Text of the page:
Art by Caitlin Roark
Pepperdine University explicitly affirms that “truth, having nothing to fear from investigation, must be pursued relentlessly in every discipline.” However, in recent weeks, the Student Government Association (SGA) has fallen short of the meaning of this quote, failing the institution and the students it is meant to serve and leaving its constituency in the dark.
SGA President Meredith McCune recently told the Graphic that neither student journalists nor the Pepperdine community needs to know about the recent SGA impeachment.
“I don’t think there’s any reason for the student body to know the details of the impeachment …” McCune said during an SGA meeting. “I think it’s an issue of confidentiality and respect for everyone on SGA that that is kept within SGA and not broadcasted to the student body.”
McCune is not alone in her sentiment. With the exception of an anonymous source within SGA, all members refused to comment about an impeachment when the Graphic began its investigation.
Article 2 of the SGA Constitution states, “The authority of this organization [SGA] shall be granted by the Seaver College student body.”
The members are responsible for enhancing their fellow students’ “general good” and providing “quality representation.”
According to the governing documents that all SGA members swore an oath to uphold, their role is not only to serve the students but to present concerns of the constituency to other members of the association. However, the SGA’s recent actions promote the idea that the Pepperdine community is no longer privy to such information even though it elects and pays for the association to represent them.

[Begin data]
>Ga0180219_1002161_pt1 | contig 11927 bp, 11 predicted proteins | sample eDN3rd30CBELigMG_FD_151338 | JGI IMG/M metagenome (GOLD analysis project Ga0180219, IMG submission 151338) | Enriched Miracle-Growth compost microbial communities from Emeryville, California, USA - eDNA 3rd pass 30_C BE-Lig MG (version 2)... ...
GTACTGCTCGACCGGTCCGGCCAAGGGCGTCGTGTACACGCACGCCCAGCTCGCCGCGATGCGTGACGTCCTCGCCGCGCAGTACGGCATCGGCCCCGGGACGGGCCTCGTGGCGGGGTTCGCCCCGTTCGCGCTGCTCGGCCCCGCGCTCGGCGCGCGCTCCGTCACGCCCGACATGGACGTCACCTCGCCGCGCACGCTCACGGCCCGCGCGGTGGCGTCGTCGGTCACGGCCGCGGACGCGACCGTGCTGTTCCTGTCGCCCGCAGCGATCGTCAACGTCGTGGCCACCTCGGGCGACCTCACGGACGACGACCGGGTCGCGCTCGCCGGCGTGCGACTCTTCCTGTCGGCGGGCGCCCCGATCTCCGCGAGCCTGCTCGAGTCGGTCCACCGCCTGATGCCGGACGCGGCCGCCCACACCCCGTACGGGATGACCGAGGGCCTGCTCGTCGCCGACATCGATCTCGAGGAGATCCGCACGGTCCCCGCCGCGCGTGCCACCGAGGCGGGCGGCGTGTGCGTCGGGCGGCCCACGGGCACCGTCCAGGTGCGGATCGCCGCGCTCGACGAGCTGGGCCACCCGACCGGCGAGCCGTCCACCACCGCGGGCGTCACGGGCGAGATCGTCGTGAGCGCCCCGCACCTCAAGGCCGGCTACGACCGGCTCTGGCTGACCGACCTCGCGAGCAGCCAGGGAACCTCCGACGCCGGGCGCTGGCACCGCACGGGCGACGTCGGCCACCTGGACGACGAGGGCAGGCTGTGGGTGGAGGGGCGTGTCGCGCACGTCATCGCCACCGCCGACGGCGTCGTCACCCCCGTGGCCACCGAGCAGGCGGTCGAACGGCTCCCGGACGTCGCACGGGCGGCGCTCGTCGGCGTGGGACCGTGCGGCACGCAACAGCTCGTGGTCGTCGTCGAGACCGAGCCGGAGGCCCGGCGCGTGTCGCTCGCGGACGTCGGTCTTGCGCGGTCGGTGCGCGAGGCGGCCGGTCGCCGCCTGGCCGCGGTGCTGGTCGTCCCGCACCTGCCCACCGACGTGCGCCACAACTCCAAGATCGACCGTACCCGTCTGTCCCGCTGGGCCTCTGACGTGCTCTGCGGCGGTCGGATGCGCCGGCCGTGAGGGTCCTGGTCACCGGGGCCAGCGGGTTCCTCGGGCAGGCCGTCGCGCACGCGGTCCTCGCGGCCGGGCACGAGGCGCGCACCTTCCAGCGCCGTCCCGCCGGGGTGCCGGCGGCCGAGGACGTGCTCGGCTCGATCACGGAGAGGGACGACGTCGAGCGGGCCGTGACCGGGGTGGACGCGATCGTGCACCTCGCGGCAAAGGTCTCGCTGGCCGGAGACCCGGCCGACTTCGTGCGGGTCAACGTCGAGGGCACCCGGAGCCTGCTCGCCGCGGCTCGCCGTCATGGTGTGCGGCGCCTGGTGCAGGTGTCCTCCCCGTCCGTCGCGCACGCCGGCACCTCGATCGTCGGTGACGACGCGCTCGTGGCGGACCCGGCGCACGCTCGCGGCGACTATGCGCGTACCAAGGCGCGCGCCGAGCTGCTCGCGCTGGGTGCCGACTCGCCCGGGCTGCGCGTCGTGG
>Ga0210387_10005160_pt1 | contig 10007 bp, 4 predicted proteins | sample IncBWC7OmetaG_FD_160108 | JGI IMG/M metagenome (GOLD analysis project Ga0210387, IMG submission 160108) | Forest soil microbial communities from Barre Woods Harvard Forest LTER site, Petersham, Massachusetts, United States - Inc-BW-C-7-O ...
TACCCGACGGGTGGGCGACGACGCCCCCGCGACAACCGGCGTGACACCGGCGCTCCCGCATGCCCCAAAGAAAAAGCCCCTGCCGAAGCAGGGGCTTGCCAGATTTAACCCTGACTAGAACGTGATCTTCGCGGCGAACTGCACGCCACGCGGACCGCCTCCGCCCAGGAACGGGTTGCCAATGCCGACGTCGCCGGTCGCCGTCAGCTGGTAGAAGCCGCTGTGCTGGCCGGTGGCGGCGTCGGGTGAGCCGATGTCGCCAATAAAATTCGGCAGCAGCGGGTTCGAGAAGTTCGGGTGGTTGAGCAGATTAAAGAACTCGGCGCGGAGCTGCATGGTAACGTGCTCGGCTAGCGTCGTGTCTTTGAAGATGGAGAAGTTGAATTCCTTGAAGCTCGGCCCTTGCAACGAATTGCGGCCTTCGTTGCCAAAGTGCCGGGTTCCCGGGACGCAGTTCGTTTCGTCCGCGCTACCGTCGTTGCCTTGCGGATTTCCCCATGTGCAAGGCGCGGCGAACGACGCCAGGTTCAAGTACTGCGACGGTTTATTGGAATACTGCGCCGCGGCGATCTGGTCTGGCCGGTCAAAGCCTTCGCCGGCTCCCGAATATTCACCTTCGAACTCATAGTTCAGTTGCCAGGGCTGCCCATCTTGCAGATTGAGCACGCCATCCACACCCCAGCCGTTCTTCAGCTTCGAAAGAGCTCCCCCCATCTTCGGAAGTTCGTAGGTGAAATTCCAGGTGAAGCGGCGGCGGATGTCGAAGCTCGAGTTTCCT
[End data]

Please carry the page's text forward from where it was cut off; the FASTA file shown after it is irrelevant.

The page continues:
For the 2019-2020 school year, $63 of the $252 Campus Life Fee goes toward SGA, including each member’s stipend, according to a 2019 Graphic article.
If rumors of the impeachment and potential cover-up are true, then it not only exposes flaws within the Student Government Association’s promise to the people, but also the ability for Pepperdine to regulate transparency.
Article V of the SGA Constitution states that one of the Vice President of Administration’s duties is to “take complete and accurate minutes of all Senate and Executive Board meetings” and “publish and distribute minutes of the Senate within twenty-four hours of meeting.”
Despite this inclusion and the fact that the organization’s weekly meetings are open to the public, the minutes are not readily available online and the Graphic only received them after continuous requests.
Furthermore, the impeachment vote is believed to have occurred Dec. 4, 2019. However, according to minutes shared with the Graphic, there was no record of a vote.
At this point in the timeline of the impeachment, some may be confused as to why PGM is still pursuing the story. There is a simple explanation for that.
Journalism is the only profession mentioned in the U.S. Constitution for a reason: The press serves the public and protects democracy by acting as a watchdog, holding the government and any other powerful entity accountable.
As an editorially independent news organization, Pepperdine Graphic Media’s code of conduct prohibits all staff members from also serving on SGA. This separation allows us to avoid conflicts of interest and to truly carry out our mission of pursuing the truth and maintaining transparency. PGM is dedicated to providing accurate accounts of news — even if that means publishing controversial information.
Unfortunately, we live in a world where most people don’t read or care about the news until it directly impacts them. But this does directly impact you, your money and your voice.
Just as the United States is experiencing its own political dissolution, Pepperdine is too. The difference between these two entities is that one of them is following the democratic process of investigation. (Hint: This is not Pepperdine).
While Pepperdine finds itself as a smaller governing body in comparison to our nation, we should hold the university’s Student Government Association to the same standard.